"A Star Is Born" Review: A Fresh Look At A Classic Story
Even before its release, A Star is Born (2018) existed as a landmark point in the history of contemporary American cinema. This is the third version of the story to hit the screen since 1937. It also marks the directorial debut of Bradley Cooper, as well as the big screen debut of Lady Gaga. The press for this iteration has been brimming with praise since the film’s premiere screening at the Venice Film Festival. While not destined for classic status, A Star is Born is a strong debut feature and provides a fresh look at a classic story.
Ally’s (Gaga) life is a struggle; she lives at home with her father (Andrew Dice Clay) and works as a server in an upscale restaurant in the city. Her only reprieve is her weekly slot at a local bar, where her vocal talent allows her to perform live alongside a group of lip-synching drag queens. This all changes when singer-songwriter Jackson Maine (Cooper) swings by the bar on his way home from another headlining arena show. Maine immediately falls for Ally, and the couple embark on a journey through the contemporary music industry filled with soaring highs and soul-crushing lows.
The film serves as a strong directorial debut for Cooper, who quickly draws the audience in, even though they may be familiar with the story. The numerous musical performances were shot live in secret during a number of large musical festivals and feel extremely authentic…because they are. The camera stays close to its characters, resulting in extremely intimate moments within the context of packed stadiums and festivals. The songs, many of which are penned by the stars, are emotional earworms that support the main storyline and will likely stay with audiences after the lights come up in the theater.
Cooper’s reliance on close-ups throughout the rest of the film keep this intimacy going when its characters are offstage as well. Despite the quality of the direction, the film is not without issues. The film’s 135 minute runtime starts to crawl after a while; the momentum built in the opening hour drifts away in the final act. In addition, Cooper’s choice to replace an existing narrative of the rise and fall of musicians with a battle over “authenticity” is an interesting one, but it doesn’t quite land.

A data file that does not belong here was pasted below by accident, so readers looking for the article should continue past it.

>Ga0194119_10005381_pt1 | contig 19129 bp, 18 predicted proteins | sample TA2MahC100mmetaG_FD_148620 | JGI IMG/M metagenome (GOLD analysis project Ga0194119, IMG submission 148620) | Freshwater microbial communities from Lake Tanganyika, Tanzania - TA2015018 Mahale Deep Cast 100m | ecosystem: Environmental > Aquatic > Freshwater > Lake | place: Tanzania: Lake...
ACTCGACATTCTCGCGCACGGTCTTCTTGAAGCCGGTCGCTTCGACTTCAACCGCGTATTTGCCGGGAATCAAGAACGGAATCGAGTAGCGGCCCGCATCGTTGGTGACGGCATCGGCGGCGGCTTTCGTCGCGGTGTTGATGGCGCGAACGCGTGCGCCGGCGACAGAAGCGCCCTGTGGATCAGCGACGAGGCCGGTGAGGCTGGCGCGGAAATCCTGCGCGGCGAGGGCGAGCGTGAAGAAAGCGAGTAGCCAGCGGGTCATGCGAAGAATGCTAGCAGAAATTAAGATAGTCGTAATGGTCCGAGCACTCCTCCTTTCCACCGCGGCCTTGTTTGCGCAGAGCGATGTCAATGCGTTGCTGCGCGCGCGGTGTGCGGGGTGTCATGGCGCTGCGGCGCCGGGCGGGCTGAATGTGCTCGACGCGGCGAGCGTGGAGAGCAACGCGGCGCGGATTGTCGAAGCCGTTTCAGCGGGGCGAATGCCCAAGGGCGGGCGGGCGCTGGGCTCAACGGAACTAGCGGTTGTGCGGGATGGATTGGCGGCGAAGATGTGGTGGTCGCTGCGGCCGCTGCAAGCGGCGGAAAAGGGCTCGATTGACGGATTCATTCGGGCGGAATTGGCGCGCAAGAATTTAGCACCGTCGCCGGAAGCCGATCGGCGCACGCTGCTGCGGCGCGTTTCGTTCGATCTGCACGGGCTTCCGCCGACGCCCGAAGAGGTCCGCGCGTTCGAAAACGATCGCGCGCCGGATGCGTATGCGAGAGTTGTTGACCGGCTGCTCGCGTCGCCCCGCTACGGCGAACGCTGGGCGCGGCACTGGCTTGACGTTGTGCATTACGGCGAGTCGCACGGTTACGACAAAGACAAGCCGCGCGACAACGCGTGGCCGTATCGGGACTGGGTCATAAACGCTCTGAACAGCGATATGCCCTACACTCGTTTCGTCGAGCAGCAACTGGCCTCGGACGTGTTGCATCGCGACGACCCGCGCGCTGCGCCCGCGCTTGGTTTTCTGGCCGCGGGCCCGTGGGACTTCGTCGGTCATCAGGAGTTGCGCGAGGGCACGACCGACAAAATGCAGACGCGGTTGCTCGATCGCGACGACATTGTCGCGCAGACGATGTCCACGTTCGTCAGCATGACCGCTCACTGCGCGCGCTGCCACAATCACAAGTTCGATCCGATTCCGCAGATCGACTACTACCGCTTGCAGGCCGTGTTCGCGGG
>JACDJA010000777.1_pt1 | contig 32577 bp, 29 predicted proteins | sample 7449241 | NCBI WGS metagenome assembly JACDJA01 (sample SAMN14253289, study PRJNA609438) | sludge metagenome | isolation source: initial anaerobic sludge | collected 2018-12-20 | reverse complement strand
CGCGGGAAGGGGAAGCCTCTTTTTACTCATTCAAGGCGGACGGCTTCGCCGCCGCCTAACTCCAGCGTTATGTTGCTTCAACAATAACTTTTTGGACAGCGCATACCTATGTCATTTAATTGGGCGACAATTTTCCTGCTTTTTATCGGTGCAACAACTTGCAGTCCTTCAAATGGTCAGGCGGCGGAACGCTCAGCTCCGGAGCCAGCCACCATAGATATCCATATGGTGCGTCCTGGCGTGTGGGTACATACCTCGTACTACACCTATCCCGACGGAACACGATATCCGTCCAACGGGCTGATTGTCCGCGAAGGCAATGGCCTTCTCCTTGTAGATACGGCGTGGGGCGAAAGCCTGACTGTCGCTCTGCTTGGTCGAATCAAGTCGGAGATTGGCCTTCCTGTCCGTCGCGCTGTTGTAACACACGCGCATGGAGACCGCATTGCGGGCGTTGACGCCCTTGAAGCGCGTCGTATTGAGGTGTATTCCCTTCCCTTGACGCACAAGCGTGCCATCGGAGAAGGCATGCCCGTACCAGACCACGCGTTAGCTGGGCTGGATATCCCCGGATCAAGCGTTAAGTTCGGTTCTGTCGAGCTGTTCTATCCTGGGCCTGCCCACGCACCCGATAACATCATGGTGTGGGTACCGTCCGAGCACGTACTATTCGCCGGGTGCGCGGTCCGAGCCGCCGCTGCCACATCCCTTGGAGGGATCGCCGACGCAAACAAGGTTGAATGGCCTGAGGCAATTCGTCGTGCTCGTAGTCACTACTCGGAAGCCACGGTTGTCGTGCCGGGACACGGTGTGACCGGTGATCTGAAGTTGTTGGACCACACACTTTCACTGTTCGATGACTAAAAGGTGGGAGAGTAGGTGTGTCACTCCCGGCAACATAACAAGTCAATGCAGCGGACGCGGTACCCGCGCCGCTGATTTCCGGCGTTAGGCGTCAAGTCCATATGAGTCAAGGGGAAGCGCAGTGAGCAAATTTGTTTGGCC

While the film serves as evolution for Cooper’s career, it’s Lady Gaga who steals the show. The pop star’s stripped-down turn as Ally makes her a serious contender in the film industry. Near unrecognizable sans the elaborate costuming she’s known for, Gaga becomes her character and elevates the emotional core of the story. This is in contrast with Cooper, whose performance as Maine, while good, wasn’t born of the same immersion While the leads are obviously the focus here, much could be said for the supporting cast, all of whom provide a real sense of depth to their roles. This is especially true of Sam Elliot, who plays Cooper’s older brother/manager Bobby.
A Star is Born isn’t perfect, but it will likely be remembered as a watermark in the careers of Lady Gaga and Bradley Cooper. The film will probably receive a number of Oscar nominations, although wins are not guaranteed. This reimagining of A Star is Born manages to take a classic Hollywood tale and update it with the visual playbook of modern independent cinema. Fans of either may come away with a positive opinion of the film.